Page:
SunPower: Transformative Business Model Unlocks Financial Potential

 A new opportunity has opened up for owners of Queens commercial buildings looking to gain income from renting out their unused roof space. As a result of a new statewide renewable energy policy that permits community solar, businesses can now rent out their roof to host solar panels.

The community solar business model allows businesses to receive rent payments for this previously untapped real estate, while the owner of the system virtually sells the clean energy to local members of the community.

This seemingly complex business model is actually more simple than it sounds – business owners provide roof access, while solar developers pay them a monthly or annual rent payment for the space. Once the system is up and running, ConEd customers can “subscribe” to a share of the solar system and buy energy at a discounted rate.

This benefits the community for a number of reasons; it contributes to the local economy by supporting local solar developers, providing a new income stream to property owners, and access to discounted energy for residents.

This also allows the deployment of more clean energy, thus improving economic independence on oil, while improving air quality, and environmental health.

The policy responsible for community-shared solar is called community distributed generation, or CDG. CDG is an electric utility billing mechanism that credits the owner of a system for the electricity they contribute to the grid. Rather than using the electricity, the owner of the panels exports the entire production of the system to different local subscribers of the energy.

The reason this model is so transformative is because it helps to grow renewables to a larger scale, while offering energy at a lower price point than what consumers are already paying.

This comes at a time when New York City has its sights set on going 50 percent renewable by 2030. New York is on the forefront of sustainability, due in large part to top-level political engagement through city and statewide programs and incentives.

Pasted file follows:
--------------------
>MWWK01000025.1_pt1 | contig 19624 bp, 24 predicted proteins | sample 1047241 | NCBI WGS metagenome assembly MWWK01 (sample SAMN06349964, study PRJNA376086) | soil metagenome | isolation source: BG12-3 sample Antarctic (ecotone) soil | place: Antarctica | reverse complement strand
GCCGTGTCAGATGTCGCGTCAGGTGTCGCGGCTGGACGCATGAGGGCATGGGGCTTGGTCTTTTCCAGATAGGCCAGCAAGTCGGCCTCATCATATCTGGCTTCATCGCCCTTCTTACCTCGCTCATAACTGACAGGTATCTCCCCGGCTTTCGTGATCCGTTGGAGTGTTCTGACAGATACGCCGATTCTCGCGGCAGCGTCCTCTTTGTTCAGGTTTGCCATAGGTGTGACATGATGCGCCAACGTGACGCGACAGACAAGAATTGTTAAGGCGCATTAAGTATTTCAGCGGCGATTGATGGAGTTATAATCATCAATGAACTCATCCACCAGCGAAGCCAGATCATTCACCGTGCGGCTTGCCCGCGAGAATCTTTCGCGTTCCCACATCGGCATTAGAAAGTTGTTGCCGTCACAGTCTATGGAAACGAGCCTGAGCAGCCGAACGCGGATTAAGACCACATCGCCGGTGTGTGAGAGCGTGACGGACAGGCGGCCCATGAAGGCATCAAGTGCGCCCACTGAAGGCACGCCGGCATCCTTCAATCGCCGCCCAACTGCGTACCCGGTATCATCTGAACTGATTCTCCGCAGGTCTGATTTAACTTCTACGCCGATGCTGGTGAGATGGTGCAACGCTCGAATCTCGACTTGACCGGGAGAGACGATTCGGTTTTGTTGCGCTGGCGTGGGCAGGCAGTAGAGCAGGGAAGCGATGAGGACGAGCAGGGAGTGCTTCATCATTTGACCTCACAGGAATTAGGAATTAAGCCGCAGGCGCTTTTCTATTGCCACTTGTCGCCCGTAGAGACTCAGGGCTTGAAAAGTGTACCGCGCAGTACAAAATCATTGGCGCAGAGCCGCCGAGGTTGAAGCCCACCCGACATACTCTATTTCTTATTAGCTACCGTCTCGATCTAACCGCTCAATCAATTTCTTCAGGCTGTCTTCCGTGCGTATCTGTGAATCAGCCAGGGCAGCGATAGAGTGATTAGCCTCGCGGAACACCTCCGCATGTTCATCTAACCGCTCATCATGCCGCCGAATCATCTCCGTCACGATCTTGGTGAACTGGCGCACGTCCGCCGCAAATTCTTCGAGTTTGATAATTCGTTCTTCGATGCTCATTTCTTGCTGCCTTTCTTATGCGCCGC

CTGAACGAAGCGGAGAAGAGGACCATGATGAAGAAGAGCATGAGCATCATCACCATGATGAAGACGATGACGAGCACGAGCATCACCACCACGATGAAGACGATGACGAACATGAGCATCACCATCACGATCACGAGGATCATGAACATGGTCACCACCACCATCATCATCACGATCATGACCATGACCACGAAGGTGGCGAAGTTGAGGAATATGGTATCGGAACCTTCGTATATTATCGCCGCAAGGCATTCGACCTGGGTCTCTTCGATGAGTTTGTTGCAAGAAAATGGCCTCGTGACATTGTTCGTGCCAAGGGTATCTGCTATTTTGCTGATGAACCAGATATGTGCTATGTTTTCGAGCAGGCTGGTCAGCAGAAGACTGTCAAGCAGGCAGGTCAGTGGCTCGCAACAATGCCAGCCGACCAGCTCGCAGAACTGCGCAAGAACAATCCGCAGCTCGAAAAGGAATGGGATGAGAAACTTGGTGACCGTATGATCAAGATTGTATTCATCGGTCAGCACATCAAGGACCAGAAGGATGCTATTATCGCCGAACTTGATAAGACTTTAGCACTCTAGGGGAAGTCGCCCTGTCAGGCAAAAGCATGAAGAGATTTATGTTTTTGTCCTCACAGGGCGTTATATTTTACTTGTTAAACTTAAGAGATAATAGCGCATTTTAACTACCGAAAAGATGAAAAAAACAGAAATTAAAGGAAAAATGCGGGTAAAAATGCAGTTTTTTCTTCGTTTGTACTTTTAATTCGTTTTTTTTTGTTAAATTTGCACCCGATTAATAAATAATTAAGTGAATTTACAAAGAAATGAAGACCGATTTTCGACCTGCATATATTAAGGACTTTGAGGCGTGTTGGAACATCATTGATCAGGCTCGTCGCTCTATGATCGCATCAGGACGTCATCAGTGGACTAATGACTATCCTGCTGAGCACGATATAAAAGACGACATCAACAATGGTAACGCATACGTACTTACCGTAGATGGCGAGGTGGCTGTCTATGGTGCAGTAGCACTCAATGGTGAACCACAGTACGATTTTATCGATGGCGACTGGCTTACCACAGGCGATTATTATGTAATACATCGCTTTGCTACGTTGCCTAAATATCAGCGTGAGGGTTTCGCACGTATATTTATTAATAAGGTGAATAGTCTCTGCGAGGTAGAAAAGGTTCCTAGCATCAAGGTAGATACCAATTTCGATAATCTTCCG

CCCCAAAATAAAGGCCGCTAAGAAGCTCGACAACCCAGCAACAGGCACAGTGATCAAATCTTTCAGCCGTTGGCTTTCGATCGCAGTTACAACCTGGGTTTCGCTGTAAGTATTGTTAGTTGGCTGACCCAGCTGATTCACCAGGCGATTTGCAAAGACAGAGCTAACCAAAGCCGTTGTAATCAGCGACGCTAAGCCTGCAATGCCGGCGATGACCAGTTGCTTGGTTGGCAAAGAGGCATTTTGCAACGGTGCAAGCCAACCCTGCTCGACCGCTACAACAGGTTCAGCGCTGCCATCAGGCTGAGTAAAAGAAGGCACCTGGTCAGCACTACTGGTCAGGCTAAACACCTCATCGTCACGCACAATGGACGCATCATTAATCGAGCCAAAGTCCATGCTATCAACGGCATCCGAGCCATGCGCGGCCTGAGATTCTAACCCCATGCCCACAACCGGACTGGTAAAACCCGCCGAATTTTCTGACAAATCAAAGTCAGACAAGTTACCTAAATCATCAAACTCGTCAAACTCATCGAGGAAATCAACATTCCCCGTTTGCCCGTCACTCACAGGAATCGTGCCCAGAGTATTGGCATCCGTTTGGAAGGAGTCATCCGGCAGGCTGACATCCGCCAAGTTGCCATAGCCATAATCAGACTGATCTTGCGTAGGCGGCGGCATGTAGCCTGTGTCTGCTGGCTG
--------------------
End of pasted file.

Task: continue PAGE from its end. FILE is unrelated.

There is still plenty of work to be done, and great obstacles to overcome in the realm of cleaning the statewide energy grid, however community solar, among other sources, could play an influential role in that transition.

While the community solar model is a new and beneficial way to go solar, businesses who are able to get involved with the project beyond hosting have major benefits to gain. Going solar makes economic sense for commercial clients who want to use the energy on-site themselves.

The cost of production of solar is cheaper than utility rates, so commercial solar projects lower the variable operation costs normally spent on utility bills.

Ratepayers have been seeing a steady increase in electric rates that have almost doubled since 1990. Going solar cuts down on overhead costs, while decreasing the carbon footprint of the business. Electricity bills take up a large percentage of a company’s monthly costs, while going solar could offset the entirety of the usage of the building at a lower price.

Solar in New York is a robust and expansive market. It’s ranked in the top 10 nationally for solar capacity, as a result of increasing electricity rates and impactful tax incentives. There are many solar companies operating in the space including Queens Chamber of Commerce member SunPower by EmPower Solar, which offers community solar, lease, loan, and ownership options for both commercial and residential projects.

For more information on CDG and SunPower by EmPower Solar, contact Samantha Padreddii at (516) 837-3459 or

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